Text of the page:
She wheeled around and shut herself in the coat closet, among dark-toned shawls and overcoats with linty pockets and peppermint candies. Her stomach felt like it had two summers ago when she’d gone on a roller coaster for the first time—weightless and sick. Harper looked at her hands but she could not feel them.

Everything was very hot and very small. She saw whirlpools in her eyes and then she saw Ophelia.

“What are you doing?”

“I don’t know,” Harper said, and her voice was high, trying to float out of her body. “I feel like I’m having a heart attack. Something’s wrong with me.”

Ophelia snatched a candy from one of the coat pockets. “Here. Suck on this.”

Harper did as she was told—she was good at directions—and her little sister sat beside her, their shoulders pressing together in the dark, branding each other.

“It’s okay, Harpie,” Ophelia said, using a nickname Harper had never much liked until now. “I’ll take care of you.” And Ophelia’s small, hot hand gripped Harper’s, anchoring her to this spot, her sister a talisman in this dark closet in this dark time, a symbol of hope, of redemption. Of all the things Harper couldn’t be.




They found out later that Harper had experienced something called a panic attack. She was diagnosed with an anxiety disorder, which explained why her brain felt cramped sometimes, and she was put on pills which were designed to un-cramp it. They worked most of the time.

Ophelia was the one who fought for the therapist, for the pills. Harper had just sat at the kitchen table, blotched and quivering, as Ophelia and Mrs. Gray talked about her like she wasn’t even there.




The Gray girls become self-fulfilling prophecies. Harper studied hard and shrank under any sort of spotlight. She spent high school with her head down. Her friends were all music geeks, science dorks, people who were earnest and intelligent and, Ophelia complained, dull. Harper graduated with a GPA sharp enough to puncture the Ivy League’s many defenses and, armed with a copy of her namesake’s masterpiece, traveled to the city in hopes of defending the innocent. Harper thought that being a lawyer was the academic version of being a knight. Maybe she could atone for the Ophelia reversal by shielding the less fortunate with her needlepoint mind.

Ophelia joined the cheerleading team and got her belly-button pierced. She invented rules just to have the pleasure of breaking them. Her collection of disciples grew with matching accessories and she often called Harper when she was high, encouraging her to break the rules, have fun, get laid.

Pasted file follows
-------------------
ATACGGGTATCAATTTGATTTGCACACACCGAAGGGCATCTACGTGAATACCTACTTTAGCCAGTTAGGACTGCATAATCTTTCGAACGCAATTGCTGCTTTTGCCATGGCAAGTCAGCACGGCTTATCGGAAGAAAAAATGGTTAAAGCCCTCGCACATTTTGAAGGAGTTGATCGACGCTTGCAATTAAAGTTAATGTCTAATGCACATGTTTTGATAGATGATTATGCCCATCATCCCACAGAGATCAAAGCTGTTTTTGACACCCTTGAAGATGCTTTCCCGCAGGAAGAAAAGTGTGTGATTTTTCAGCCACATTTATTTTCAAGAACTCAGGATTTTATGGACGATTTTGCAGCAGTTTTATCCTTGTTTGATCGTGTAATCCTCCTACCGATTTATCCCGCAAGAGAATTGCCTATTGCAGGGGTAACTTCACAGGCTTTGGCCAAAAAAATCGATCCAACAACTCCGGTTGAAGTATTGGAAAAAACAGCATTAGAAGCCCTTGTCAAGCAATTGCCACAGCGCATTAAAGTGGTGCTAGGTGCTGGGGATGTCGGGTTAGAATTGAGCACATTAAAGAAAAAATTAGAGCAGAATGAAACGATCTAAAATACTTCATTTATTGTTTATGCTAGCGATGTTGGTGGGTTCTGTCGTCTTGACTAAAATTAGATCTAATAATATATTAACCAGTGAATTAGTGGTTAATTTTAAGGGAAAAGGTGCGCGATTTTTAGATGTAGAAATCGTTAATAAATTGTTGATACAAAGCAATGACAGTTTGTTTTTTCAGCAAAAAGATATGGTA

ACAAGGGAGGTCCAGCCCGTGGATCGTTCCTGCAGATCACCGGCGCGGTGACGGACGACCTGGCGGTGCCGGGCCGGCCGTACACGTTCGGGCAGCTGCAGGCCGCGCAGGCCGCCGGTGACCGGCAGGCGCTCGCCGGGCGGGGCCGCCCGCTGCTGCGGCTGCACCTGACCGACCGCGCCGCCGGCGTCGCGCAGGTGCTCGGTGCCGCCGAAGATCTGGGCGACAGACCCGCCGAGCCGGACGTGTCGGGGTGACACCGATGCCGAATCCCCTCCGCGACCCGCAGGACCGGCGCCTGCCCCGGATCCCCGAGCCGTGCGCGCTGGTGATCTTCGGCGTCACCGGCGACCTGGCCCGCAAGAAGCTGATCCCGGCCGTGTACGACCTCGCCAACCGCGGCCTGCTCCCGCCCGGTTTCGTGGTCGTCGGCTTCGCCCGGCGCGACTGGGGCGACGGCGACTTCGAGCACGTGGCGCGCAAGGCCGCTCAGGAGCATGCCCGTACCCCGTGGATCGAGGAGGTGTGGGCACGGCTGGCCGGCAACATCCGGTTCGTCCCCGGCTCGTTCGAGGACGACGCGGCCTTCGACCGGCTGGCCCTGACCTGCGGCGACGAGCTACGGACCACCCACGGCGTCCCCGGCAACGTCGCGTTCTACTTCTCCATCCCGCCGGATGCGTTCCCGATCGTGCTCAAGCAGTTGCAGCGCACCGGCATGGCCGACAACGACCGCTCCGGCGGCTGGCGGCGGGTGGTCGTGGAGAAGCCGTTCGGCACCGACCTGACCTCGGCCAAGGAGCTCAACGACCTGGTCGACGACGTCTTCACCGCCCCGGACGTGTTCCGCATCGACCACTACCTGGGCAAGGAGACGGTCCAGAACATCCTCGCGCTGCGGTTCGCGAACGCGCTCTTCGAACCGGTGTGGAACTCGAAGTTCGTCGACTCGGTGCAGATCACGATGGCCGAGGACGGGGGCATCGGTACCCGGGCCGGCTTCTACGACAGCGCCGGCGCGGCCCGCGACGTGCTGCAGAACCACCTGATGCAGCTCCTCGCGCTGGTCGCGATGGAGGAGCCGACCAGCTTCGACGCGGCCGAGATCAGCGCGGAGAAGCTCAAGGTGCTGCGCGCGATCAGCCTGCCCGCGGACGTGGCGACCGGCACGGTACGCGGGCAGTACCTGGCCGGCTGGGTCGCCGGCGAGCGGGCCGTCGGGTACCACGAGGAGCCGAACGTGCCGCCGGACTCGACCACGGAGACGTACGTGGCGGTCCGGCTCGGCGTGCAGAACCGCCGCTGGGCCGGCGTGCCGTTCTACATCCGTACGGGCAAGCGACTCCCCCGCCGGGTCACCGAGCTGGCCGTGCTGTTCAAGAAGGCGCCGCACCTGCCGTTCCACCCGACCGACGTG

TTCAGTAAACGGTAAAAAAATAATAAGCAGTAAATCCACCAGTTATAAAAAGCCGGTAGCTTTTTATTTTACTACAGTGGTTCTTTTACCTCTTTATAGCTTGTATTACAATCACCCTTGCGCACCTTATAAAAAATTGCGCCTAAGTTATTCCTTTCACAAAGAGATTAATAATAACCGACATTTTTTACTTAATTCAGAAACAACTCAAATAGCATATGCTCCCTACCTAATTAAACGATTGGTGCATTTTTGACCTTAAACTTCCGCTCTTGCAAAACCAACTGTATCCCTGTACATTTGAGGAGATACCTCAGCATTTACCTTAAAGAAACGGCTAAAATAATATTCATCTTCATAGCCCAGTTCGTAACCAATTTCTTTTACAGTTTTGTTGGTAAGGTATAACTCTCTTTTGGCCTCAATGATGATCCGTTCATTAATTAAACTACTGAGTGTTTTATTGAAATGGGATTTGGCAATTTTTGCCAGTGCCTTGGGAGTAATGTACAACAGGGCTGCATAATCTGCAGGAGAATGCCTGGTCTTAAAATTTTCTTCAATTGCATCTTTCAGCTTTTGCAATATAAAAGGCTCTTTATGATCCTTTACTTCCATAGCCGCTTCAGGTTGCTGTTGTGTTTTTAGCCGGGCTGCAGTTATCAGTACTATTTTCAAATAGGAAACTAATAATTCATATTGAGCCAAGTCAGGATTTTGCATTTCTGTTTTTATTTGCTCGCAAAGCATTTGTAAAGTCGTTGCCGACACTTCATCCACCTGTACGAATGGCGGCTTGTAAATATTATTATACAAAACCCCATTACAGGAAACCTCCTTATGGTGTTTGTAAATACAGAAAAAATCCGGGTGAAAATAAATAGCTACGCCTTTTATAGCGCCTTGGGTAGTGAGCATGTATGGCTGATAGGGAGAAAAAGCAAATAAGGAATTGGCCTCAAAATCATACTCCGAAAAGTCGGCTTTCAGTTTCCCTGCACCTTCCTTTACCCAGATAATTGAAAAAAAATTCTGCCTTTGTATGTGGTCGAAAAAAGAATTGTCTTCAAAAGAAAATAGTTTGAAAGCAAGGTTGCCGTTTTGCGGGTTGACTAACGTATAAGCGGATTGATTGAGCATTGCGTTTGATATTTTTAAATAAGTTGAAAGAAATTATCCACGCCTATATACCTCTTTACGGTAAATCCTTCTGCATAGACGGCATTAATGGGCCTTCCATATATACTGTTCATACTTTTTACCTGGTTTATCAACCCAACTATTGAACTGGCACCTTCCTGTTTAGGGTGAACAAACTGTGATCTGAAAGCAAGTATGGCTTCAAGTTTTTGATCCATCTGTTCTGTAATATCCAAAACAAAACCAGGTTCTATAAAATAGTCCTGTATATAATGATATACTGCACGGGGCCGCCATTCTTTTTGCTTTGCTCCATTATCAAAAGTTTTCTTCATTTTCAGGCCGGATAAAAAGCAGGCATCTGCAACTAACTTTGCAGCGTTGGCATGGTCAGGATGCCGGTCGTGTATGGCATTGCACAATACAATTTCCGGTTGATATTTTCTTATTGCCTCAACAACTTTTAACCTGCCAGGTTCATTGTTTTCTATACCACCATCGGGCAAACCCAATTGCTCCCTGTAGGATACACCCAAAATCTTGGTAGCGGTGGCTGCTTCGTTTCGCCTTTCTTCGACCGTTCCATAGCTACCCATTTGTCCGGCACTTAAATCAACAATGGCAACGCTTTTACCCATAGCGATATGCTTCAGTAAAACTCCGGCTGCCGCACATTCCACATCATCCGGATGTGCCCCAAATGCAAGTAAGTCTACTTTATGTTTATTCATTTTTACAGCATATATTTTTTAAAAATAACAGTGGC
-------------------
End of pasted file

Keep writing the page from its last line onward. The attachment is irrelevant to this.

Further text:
“Don’t get pregnant on me, Ophelia,” Harper said. She sounded like an old maid.

“I won’t, Harpie,” she said. But she did. And then she got un-pregnant and told Harper while they were Christmas shopping, as if she were commenting on the weather.

“Are you kidding me?” Harper hissed.

Ophelia raised her eyebrows. They were perfectly shaped. “I can take care of myself.”

Harper had rubbed the bridge of her nose and said nothing and Ophelia sang along with the Christmas carols in the car, off tune, as if nothing was wrong. Lately she’d had that fevered look of her youth, when there was so much living to do and she was too small to do all of it.




Bulimia, the doctor told Harper. They were standing in the hallway outside Ophelia’s room and Harper was staring at the doctor’s clunky elephant shoes, thinking about cotton balls and feeling like she was choking on them.

“Your sister has bulimia,” the doctor repeated, as if the word were not bleeding in Harper’s ears. “A young man named Mr. Bennett drove her to the emergency room after she collapsed in the bathroom, attempting to vomit.”

Harper closed her eyes and resisted the urge to vomit as well.

The doctor continued talking. Pamphlets. Rehabilitation. Schedules. Therapy. His voice was low and earnest, warm milk on a raw day. He was like one of the tapes Mrs. Gray used to listen to at night, a repetitive ocean lull or the soft hum of white noise. He was so convincing, in his white coat and his white shoes, so good at selling recovery and medicine. He was the clean tomorrow that is achievable through faith, insurance and diligence.

He was the one who politely ushered away the nurses with glassy smiles and venom eyes, all of them pausing to linger on the girl with a runny nose and ratty slippers. They blamed her.

Harper accepted each paper the doctor handed her, nodding, repeating the word recovery to herself. It was a candy, a drug. It implied that there was enough of Ophelia to be recovered. It implied that Ophelia would continue to be.

No thanks to Harper.

Each nurse felt like a shard of glass.



Harper stood just inside the doorway of her sister’s hospital room, observing the way she always had—with no expression, with attention to detail just in case one detail proved to be crucial later.